Gondar Town and Surrounds
Some of the images of Gondar which will always stay with us: Donkeys everywhere carrying sand from the river to building sites as well as carrying tons of fleas; dogs without owners asleep in the road; carts and horses as a main form of transport after Bajaj/tuktuks and minibuses (there are hardly any cars or motorcycles or bicycles on the roads); lots of small shops, many of them windows into people’s homes; men carrying sticks to make ladders and scaffolding; women carrying grain on their heads; young boys crowded around open air pool tables; butchers displaying their products for customers and flies.
Gondar Castle and Ruins
The magic and majesty of Gondar’s castles and ruins reveal that Gondar was once and not too long ago an important town. In the late 17th century, it was known as the Camelot of Africa and the largest city in the Fasilidas Empire. The tower standing in the middle of a sunken bathing pool is the Emperor’s Pool which is filled by the river at the time of Timket (Epiphany) and which is surrounded by twirling trees. The castles were looted by the British and most of its artefacts remain in the British Museum – our initial reaction was one of embarrassment but when we saw how some very old books in the castle’s museum were exposed to direct sunlight and withering away, we did not feel quite so bad. With our Western pop culture, we also had to look twice at Haile Selassie’s Empress, who looks like she may have been the model for Rowan Atkinson’s Bean. The birdlife circling around Gondar and the ruins of Kuskuam in particular is fabulous.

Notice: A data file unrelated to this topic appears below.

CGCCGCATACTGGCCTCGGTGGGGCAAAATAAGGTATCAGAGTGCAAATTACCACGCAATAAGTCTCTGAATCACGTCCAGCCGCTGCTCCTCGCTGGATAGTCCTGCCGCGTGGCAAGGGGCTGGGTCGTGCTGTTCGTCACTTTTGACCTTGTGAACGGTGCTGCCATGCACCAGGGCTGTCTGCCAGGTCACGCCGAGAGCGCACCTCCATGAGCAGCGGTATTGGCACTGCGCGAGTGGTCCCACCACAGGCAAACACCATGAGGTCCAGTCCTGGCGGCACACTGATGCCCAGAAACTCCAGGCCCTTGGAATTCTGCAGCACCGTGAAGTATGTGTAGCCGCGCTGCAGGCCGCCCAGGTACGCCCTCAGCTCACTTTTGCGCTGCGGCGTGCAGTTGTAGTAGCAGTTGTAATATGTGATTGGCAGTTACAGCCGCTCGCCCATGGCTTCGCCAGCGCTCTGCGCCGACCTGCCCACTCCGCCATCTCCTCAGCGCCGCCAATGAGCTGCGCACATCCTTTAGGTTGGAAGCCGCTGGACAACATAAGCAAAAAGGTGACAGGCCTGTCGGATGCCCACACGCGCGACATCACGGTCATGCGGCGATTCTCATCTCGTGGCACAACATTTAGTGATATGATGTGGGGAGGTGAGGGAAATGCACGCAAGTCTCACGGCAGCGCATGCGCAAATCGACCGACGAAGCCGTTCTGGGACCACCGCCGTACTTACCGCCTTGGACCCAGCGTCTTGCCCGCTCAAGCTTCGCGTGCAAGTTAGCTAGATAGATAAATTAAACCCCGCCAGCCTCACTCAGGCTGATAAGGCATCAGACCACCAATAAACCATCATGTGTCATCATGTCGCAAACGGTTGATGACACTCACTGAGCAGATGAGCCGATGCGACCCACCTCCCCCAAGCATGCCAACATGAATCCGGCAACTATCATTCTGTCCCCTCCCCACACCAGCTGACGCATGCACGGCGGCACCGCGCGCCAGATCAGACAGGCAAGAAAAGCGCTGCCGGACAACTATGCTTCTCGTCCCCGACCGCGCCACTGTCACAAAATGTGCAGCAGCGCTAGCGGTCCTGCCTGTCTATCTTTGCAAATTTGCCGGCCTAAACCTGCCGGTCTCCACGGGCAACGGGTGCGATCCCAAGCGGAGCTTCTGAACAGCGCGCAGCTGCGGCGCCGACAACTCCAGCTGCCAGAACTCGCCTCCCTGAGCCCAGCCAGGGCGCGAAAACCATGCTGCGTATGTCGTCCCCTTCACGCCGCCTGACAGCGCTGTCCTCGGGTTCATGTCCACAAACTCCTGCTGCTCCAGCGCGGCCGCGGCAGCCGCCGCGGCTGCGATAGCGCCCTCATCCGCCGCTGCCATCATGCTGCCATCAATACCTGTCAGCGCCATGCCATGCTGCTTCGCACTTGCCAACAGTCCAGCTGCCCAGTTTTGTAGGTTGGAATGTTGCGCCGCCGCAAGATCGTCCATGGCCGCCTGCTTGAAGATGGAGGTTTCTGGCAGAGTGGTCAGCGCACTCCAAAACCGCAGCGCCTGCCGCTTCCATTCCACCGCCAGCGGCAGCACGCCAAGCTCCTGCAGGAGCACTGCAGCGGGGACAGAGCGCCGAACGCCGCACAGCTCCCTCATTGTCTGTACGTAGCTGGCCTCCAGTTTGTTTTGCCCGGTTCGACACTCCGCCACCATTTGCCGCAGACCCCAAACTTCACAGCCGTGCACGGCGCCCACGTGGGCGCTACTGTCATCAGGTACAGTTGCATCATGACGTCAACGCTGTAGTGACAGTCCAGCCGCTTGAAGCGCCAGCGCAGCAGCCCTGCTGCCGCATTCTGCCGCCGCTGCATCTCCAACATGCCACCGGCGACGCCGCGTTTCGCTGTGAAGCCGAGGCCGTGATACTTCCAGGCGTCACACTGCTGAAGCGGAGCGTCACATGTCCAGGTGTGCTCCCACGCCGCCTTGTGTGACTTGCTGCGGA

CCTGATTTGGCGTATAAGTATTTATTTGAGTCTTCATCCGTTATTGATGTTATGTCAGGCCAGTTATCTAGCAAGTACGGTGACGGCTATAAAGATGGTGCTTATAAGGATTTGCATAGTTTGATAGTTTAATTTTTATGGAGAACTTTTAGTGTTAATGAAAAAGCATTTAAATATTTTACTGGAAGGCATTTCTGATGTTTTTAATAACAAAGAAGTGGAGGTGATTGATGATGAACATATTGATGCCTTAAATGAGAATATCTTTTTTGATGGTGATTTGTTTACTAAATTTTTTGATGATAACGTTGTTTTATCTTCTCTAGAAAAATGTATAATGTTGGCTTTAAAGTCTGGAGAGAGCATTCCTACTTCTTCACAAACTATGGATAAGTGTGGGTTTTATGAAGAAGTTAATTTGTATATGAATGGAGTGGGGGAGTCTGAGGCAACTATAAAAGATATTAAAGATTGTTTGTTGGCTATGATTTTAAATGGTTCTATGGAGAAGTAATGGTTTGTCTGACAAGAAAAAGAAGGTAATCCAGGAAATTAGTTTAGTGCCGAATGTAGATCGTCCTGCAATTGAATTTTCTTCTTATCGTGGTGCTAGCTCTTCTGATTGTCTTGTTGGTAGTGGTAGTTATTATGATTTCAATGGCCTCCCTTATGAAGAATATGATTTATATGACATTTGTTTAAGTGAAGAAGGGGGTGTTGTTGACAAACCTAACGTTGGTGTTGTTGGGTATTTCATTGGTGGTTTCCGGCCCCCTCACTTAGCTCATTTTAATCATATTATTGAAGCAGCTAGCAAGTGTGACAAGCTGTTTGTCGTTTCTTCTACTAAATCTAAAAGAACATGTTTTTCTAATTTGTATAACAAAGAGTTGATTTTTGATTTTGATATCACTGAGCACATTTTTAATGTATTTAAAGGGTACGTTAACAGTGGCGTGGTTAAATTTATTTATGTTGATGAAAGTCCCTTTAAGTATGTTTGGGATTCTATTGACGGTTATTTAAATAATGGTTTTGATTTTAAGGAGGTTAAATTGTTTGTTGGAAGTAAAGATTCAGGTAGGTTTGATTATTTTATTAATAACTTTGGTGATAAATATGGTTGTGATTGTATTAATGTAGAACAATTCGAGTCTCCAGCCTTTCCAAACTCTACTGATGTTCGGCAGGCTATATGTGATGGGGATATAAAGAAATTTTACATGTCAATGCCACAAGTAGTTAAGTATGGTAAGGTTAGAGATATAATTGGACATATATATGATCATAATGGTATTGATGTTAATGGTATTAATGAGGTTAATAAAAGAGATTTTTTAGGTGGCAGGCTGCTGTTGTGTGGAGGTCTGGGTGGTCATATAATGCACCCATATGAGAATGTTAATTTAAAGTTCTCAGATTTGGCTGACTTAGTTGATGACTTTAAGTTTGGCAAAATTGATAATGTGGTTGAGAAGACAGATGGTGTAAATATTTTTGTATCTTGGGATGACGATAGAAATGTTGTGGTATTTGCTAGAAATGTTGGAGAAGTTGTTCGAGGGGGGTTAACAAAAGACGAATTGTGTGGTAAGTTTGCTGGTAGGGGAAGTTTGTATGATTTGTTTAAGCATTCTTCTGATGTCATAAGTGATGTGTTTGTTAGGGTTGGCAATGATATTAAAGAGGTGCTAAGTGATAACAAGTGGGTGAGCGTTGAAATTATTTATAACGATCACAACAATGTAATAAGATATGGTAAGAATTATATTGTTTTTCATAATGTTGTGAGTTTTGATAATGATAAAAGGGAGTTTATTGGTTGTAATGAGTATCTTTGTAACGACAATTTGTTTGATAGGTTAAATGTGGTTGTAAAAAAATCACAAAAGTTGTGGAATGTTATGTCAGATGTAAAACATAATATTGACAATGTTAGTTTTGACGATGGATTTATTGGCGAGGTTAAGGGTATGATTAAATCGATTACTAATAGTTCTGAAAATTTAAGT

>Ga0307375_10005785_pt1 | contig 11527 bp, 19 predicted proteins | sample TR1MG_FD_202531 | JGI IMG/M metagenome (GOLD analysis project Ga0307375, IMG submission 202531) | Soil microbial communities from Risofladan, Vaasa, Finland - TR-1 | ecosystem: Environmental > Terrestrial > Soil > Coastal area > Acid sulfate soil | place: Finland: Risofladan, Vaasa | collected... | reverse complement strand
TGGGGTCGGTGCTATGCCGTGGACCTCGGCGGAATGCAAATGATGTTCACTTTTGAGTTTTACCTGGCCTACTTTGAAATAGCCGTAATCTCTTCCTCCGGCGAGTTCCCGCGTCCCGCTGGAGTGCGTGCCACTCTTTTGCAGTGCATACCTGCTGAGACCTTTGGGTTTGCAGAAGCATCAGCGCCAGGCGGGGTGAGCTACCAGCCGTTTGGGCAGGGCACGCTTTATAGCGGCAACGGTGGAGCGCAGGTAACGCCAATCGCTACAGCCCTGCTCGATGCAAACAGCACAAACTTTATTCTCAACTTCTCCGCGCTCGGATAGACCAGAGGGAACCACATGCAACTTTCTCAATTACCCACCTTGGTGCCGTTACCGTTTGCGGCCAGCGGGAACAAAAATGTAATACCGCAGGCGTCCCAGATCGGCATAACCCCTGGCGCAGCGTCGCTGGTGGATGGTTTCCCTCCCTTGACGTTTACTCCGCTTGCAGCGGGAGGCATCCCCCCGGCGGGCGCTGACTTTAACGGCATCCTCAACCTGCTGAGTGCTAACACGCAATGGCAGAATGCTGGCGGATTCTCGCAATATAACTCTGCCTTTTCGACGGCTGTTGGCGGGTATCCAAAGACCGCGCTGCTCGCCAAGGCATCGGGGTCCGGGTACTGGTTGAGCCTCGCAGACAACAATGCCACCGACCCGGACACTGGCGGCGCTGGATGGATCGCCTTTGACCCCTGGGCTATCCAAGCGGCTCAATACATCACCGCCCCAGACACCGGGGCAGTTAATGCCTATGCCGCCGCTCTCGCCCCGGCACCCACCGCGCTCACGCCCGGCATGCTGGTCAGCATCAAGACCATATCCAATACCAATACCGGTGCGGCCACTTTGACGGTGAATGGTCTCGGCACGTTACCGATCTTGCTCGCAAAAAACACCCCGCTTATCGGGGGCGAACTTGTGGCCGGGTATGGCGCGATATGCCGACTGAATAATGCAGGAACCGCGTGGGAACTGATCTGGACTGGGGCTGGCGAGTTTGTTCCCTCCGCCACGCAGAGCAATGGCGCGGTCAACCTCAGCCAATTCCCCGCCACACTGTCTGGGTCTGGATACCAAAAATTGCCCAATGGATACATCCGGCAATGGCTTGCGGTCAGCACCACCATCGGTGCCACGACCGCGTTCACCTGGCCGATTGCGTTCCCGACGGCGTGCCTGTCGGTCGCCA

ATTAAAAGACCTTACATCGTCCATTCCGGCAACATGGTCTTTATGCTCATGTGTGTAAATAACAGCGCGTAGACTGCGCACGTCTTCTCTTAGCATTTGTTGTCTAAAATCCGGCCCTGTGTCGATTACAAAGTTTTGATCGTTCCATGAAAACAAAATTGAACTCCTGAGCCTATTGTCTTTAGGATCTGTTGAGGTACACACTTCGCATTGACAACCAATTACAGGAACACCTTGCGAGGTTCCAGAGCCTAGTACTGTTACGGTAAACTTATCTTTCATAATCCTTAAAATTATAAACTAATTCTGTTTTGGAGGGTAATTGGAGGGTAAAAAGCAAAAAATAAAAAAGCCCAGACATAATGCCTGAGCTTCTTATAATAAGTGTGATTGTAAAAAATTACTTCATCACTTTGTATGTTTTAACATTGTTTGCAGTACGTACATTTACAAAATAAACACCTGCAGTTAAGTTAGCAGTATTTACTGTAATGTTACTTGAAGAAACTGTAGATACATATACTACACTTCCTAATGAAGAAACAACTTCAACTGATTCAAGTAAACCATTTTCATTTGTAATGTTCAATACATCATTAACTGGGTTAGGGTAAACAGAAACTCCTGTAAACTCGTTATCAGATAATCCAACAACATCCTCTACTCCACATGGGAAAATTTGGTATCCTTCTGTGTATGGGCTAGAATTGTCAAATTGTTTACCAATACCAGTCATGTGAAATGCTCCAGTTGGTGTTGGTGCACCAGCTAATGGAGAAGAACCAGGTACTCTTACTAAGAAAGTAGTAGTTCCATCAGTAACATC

Debre Berhan Selassie Church